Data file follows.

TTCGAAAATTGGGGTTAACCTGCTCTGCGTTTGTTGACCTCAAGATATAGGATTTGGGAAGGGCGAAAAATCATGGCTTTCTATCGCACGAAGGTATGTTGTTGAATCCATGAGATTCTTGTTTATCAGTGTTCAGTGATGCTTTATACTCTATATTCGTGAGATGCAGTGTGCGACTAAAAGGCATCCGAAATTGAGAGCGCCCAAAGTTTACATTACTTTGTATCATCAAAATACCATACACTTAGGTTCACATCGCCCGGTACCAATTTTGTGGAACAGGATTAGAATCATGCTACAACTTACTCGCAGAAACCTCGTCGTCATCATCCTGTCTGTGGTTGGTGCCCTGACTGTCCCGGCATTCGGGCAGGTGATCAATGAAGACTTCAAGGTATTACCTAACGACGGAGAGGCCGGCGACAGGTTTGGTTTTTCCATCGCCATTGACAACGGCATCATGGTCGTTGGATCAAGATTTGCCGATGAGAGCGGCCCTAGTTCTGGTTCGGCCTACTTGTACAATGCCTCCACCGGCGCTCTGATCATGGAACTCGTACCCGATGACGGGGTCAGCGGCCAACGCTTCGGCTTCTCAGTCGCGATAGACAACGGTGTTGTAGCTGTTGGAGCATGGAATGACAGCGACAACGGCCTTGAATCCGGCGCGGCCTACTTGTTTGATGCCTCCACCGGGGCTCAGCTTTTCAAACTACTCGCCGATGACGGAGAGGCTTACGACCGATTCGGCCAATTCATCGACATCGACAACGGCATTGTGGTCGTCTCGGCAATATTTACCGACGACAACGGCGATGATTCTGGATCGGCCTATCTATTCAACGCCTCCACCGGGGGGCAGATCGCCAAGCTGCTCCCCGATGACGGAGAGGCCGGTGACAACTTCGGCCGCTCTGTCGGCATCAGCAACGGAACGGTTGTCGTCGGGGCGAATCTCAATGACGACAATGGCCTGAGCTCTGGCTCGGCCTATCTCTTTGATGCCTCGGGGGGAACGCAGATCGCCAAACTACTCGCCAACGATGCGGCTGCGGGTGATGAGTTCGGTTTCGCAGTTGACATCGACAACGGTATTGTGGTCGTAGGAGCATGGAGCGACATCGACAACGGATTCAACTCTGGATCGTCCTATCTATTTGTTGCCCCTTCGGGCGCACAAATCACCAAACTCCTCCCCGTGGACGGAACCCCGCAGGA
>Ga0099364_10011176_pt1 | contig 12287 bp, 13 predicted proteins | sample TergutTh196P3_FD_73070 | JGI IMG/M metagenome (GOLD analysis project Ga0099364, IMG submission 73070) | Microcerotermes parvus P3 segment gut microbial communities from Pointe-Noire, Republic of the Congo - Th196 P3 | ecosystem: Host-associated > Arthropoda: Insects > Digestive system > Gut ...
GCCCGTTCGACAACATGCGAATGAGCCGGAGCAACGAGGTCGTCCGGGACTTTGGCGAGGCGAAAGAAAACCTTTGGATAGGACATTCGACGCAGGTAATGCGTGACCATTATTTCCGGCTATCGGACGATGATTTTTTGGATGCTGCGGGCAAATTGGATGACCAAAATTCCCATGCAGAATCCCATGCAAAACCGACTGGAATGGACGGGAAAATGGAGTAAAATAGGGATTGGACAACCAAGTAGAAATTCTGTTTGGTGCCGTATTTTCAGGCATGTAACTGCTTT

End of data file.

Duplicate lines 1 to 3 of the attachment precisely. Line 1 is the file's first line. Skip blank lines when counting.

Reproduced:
TTCGAAAATTGGGGTTAACCTGCTCTGCGTTTGTTGACCTCAAGATATAGGATTTGGGAAGGGCGAAAAATCATGGCTTTCTATCGCACGAAGGTATGTTGTTGAATCCATGAGATTCTTGTTTATCAGTGTTCAGTGATGCTTTATACTCTATATTCGTGAGATGCAGTGTGCGACTAAAAGGCATCCGAAATTGAGAGCGCCCAAAGTTTACATTACTTTGTATCATCAAAATACCATACACTTAGGTTCACATCGCCCGGTACCAATTTTGTGGAACAGGATTAGAATCATGCTACAACTTACTCGCAGAAACCTCGTCGTCATCATCCTGTCTGTGGTTGGTGCCCTGACTGTCCCGGCATTCGGGCAGGTGATCAATGAAGACTTCAAGGTATTACCTAACGACGGAGAGGCCGGCGACAGGTTTGGTTTTTCCATCGCCATTGACAACGGCATCATGGTCGTTGGATCAAGATTTGCCGATGAGAGCGGCCCTAGTTCTGGTTCGGCCTACTTGTACAATGCCTCCACCGGCGCTCTGATCATGGAACTCGTACCCGATGACGGGGTCAGCGGCCAACGCTTCGGCTTCTCAGTCGCGATAGACAACGGTGTTGTAGCTGTTGGAGCATGGAATGACAGCGACAACGGCCTTGAATCCGGCGCGGCCTACTTGTTTGATGCCTCCACCGGGGCTCAGCTTTTCAAACTACTCGCCGATGACGGAGAGGCTTACGACCGATTCGGCCAATTCATCGACATCGACAACGGCATTGTGGTCGTCTCGGCAATATTTACCGACGACAACGGCGATGATTCTGGATCGGCCTATCTATTCAACGCCTCCACCGGGGGGCAGATCGCCAAGCTGCTCCCCGATGACGGAGAGGCCGGTGACAACTTCGGCCGCTCTGTCGGCATCAGCAACGGAACGGTTGTCGTCGGGGCGAATCTCAATGACGACAATGGCCTGAGCTCTGGCTCGGCCTATCTCTTTGATGCCTCGGGGGGAACGCAGATCGCCAAACTACTCGCCAACGATGCGGCTGCGGGTGATGAGTTCGGTTTCGCAGTTGACATCGACAACGGTATTGTGGTCGTAGGAGCATGGAGCGACATCGACAACGGATTCAACTCTGGATCGTCCTATCTATTTGTTGCCCCTTCGGGCGCACAAATCACCAAACTCCTCCCCGTGGACGGAACCCCGCAGGA
>Ga0099364_10011176_pt1 | contig 12287 bp, 13 predicted proteins | sample TergutTh196P3_FD_73070 | JGI IMG/M metagenome (GOLD analysis project Ga0099364, IMG submission 73070) | Microcerotermes parvus P3 segment gut microbial communities from Pointe-Noire, Republic of the Congo - Th196 P3 | ecosystem: Host-associated > Arthropoda: Insects > Digestive system > Gut ...
GCCCGTTCGACAACATGCGAATGAGCCGGAGCAACGAGGTCGTCCGGGACTTTGGCGAGGCGAAAGAAAACCTTTGGATAGGACATTCGACGCAGGTAATGCGTGACCATTATTTCCGGCTATCGGACGATGATTTTTTGGATGCTGCGGGCAAATTGGATGACCAAAATTCCCATGCAGAATCCCATGCAAAACCGACTGGAATGGACGGGAAAATGGAGTAAAATAGGGATTGGACAACCAAGTAGAAATTCTGTTTGGTGCCGTATTTTCAGGCATGTAACTGCTTT